North Carolina does not levy an estate tax. However, your estate may still be subject to the federal estate tax if the value is high enough. If you think you need help with estate planning or any other financial planning issues, you may want to consider working with a financial advisor. You can find an advisor in your area who meets your specific needs and preferences by using SmartAsset’s financial advisor matching service.
North Carolina Estate Tax
North Carolina is one of 38 states with no estate tax. Prior to 2013, the state did have an estate tax but it was repealed in July 2013. The repeal retroactively applied to all deaths from January 2013 onward.
What Is the Estate Tax?
The estate tax, sometimes referred to as the “death tax,” is a tax levied against the estate of a recently deceased person before the money passes to the designated heirs. There is a federal estate tax and some states also levy a local estate tax. North Carolina is not one of those states.
The estate tax is different from the inheritance tax. Inheritance taxes are levied on heirs after they have received money from the deceased.
North Carolina Inheritance Tax and Gift Tax
There is no inheritance tax in North Carolina. The inheritance tax of another state may come into play for those living in North Carolina who inherit money. If you inherit property in Kentucky, for example, that state’s inheritance tax will apply even if you live in a different state.
There is no gift tax in North Carolina. The federal gift exemption is $16,000 per year per recipient for 2022 and increases to $17,000 per year per per recipient in 2023. Any gifted amount over that threshold to a single person in a single year will count against your lifetime exemption of $12.92 milloin.
Federal Estate Tax
While there isn’t an estate tax in North Carolina, the federal estate tax may still apply. The federal estate tax exemption was $12.06 million for deaths in 2022 and goes up to $12.92 million for deaths in 2023. The exemption is portable for spouses, meaning that with the right legal steps a couple can protect up to $25.84 million upon the death of both spouses.
A full chart of federal estate tax rates is below. The rates range from 18% to 40%.
Here’s an example of how to calculate your federal estate tax burden: Let’s say your estate is worth $15.74 million and you aren’t married. Subtracting the exemption of $12.92 million, leaves you with a taxable estate of $2.82 million. If you consult the table below, you’ll see that you are in the highest bracket. Your base tax payment on the first $1 million is $345,800. You’ll also pay 40% on the remaining $1.82 million, which comes to $728,000. That sum ($728,000), plus the base tax of $345,800, means your total federal estate tax burden is $1,073,800.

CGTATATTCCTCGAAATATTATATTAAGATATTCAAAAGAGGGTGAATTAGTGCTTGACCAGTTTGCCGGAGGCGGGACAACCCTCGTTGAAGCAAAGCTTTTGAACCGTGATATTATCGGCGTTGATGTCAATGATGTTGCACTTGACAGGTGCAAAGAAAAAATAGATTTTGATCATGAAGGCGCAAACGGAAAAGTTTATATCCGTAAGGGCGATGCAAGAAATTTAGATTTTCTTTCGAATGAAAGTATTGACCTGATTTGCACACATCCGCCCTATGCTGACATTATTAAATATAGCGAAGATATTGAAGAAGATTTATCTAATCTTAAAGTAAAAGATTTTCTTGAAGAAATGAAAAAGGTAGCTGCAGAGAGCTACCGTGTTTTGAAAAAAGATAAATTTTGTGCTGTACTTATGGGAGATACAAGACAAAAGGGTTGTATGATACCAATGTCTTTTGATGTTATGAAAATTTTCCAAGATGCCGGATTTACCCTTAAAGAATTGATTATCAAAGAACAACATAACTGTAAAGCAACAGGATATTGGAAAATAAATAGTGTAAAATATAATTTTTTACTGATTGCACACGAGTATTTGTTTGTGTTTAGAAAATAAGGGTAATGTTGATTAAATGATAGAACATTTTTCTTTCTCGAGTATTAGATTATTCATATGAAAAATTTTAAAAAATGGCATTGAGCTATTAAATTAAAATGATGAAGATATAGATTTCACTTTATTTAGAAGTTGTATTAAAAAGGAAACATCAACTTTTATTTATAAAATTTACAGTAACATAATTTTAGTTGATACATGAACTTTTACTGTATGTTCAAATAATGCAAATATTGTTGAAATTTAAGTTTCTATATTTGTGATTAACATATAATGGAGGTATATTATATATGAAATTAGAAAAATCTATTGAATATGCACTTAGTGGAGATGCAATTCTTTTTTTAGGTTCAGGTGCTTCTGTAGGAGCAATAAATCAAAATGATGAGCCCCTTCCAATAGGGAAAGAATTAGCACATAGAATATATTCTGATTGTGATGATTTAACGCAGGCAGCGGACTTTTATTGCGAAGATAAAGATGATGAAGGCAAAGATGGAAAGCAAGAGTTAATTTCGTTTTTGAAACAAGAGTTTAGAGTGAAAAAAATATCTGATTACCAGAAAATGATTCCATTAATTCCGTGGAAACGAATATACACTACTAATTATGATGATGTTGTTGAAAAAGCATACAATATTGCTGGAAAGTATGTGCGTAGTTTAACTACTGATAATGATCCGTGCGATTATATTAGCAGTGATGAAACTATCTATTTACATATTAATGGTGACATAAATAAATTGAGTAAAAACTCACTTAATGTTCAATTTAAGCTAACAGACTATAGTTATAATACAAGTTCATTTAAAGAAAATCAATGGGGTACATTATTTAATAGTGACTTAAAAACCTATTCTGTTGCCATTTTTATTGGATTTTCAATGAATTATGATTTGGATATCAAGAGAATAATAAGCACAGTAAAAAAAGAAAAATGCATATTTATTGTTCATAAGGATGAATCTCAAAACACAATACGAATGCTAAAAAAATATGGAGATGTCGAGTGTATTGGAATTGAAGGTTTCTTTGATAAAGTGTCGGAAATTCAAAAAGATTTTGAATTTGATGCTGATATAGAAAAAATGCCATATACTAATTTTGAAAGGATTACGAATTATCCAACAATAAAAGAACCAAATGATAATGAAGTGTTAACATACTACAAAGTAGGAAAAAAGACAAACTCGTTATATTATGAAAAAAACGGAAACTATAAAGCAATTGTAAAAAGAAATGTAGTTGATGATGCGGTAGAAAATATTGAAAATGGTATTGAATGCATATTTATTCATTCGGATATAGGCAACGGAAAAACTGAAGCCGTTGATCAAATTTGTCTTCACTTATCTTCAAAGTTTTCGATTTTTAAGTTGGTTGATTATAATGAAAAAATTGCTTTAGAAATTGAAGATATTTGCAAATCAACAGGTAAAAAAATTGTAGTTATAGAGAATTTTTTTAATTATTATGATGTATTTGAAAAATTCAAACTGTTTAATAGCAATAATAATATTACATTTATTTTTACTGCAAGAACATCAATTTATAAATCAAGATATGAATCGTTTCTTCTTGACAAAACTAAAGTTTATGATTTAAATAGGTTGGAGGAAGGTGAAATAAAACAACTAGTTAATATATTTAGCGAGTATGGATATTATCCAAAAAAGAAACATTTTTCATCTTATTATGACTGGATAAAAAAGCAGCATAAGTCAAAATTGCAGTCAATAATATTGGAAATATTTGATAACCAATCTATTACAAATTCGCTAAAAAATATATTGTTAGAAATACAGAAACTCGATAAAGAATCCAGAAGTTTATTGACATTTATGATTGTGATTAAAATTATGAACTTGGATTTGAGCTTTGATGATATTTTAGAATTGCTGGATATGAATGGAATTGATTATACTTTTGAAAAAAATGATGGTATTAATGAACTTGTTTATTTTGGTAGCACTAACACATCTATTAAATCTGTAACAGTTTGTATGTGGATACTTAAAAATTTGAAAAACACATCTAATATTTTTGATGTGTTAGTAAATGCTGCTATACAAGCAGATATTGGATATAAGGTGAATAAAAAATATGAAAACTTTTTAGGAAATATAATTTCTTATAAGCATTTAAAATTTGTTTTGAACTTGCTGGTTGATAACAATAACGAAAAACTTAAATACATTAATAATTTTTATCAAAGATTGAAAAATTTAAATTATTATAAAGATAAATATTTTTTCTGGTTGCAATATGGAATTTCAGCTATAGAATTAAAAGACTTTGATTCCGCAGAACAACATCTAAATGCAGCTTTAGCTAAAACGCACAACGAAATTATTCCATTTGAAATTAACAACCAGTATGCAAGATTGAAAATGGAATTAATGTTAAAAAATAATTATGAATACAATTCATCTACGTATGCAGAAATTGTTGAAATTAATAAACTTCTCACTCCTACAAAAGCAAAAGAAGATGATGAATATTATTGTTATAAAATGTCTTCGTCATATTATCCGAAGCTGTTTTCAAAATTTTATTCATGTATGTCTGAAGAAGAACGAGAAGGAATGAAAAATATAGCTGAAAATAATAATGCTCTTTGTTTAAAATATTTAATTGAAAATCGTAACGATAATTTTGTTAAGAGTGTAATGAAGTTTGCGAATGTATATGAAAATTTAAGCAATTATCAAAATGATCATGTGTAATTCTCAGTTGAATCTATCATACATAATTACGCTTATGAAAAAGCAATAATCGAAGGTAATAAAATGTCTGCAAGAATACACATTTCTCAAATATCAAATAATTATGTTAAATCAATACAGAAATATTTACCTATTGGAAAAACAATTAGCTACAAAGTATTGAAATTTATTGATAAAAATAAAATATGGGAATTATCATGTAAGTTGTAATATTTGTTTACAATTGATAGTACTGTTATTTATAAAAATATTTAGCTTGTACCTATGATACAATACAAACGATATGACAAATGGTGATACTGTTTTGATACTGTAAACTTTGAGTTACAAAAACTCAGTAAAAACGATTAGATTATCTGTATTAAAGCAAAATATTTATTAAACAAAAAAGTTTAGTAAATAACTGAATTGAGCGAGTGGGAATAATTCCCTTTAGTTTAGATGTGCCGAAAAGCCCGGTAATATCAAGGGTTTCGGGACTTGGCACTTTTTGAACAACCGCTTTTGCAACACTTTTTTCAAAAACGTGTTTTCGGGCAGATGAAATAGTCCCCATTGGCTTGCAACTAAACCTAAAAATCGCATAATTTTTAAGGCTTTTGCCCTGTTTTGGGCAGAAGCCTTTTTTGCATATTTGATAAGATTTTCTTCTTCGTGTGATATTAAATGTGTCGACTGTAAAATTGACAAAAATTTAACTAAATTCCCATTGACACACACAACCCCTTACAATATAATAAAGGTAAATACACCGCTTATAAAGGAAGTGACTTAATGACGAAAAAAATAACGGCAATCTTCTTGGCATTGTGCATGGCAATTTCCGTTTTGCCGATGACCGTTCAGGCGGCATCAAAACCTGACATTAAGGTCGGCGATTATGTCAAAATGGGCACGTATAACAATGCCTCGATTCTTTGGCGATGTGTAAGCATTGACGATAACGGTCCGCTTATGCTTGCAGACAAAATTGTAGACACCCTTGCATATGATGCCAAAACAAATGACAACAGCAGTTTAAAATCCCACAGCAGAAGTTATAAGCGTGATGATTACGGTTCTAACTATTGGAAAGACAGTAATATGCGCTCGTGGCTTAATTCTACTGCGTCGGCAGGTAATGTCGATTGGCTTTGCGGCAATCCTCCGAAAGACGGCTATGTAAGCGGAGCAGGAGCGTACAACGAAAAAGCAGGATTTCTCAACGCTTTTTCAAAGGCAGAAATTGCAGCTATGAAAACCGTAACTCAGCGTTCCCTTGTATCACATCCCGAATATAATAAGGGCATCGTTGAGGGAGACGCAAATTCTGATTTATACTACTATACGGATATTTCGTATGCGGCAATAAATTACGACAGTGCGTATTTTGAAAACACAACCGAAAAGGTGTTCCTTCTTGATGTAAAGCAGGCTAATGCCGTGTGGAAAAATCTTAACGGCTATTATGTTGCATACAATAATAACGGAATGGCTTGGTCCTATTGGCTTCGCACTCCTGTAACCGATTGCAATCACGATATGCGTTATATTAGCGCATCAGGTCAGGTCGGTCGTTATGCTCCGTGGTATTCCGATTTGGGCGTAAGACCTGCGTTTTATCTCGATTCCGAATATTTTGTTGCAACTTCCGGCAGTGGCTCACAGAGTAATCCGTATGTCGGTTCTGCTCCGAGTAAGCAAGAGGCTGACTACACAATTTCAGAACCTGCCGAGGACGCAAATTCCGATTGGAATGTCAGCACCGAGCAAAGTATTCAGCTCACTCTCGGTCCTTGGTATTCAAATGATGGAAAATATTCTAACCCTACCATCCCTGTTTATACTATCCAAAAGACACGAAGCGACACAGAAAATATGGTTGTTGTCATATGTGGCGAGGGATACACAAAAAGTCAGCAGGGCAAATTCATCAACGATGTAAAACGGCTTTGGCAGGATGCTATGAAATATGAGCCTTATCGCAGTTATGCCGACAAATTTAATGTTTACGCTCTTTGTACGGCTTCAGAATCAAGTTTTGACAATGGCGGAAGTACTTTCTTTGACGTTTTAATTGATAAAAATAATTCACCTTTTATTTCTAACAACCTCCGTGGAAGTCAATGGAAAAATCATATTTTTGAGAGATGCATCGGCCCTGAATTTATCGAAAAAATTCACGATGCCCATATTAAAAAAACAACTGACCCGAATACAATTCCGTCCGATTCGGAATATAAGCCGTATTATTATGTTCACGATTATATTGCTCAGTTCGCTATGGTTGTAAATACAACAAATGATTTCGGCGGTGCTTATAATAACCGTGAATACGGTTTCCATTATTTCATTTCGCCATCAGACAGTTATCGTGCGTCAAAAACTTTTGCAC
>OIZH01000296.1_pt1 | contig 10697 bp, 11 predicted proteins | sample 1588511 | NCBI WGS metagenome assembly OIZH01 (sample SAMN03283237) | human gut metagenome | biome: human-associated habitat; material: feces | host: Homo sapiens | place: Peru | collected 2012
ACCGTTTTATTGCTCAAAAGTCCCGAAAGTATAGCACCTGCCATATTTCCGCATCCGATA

FEDERAL ESTATE TAX RATES
|Taxable Estate*||Base Taxes Paid||Marginal Rate||Rate Threshold**|
|$1 – $10,000||$0||18%||$1|
|$10,000 – $20,000||$1,800||20%||$10,000|
|$20,000 – $40,000||$3,800||22%||$20,000|
|$40,000 – $60,000||$8,200||24%||$40,000|
|$60,000 – $80,000||$13,000||26%||$60,000|
|$80,000 – $100,000||$18,200||28%||$80,000|
|$100,000 – $150,000||$23,800||30%||$100,000|
|$150,000 – $250,000||$38,800||32%||$150,000|
|$250,000 – $500,000||$70,800||34%||$250,000|
|$500,000 – $750,000||$155,800||37%||$500,000|
|$750,000 – $1 million||$248,300||39%||$750,000|
|Over $1 million||$345,800||40%||$1 million|
*The taxable estate is the total above the exemption of $12.92 million.
**The rate threshold is the point at which the marginal estate tax rate kicks in.
Overall North Carolina Tax Picture
North Carolina is moderately tax-friendly for retirees. Social Security is not taxed but other retirement income sources are fully taxed. North Carolina’s income tax is a flat rate of 4.99%. The state adopted a flat income tax rate in 2014. Prior to that, it had a progressive income tax.
The average effective property tax rate in North Carolina is 0.70%. The sales tax in the state ranges from 6.75% to 7.5%, depending on the county. You can use SmartAsset’s North Carolina paycheck calculator to see what your take home pay will be in the Tar Heel State.
Estate Planning Tips
- Estate planning can be complicated, so don’t be afraid to get some help. Finding a financial advisor doesn’t have to be hard. SmartAsset’s free tool matches you with up to three vetted financial advisors who serve your area, and you can interview your advisor matches at no cost to decide which one is right for you. If you’re ready to find an advisor who can help you achieve your financial goals, get started now.
- When planning your estate, you’ll want to know exactly what assets you have, including what’s in your retirement account. If you’re saving for retirement through an employer-sponsored plan, you can use our 401(k) calculator to see how much you can expect to have saved in retirement.
- When writing your will, make sure you pick the right person to be your executor. This person will be responsible for making sure everything gets distributed the way you want, so pick someone who is up to the task.
Photo credit: ©iStock.com/Bet_Noire, SmartAsset, ©iStock.com/AndreyKrav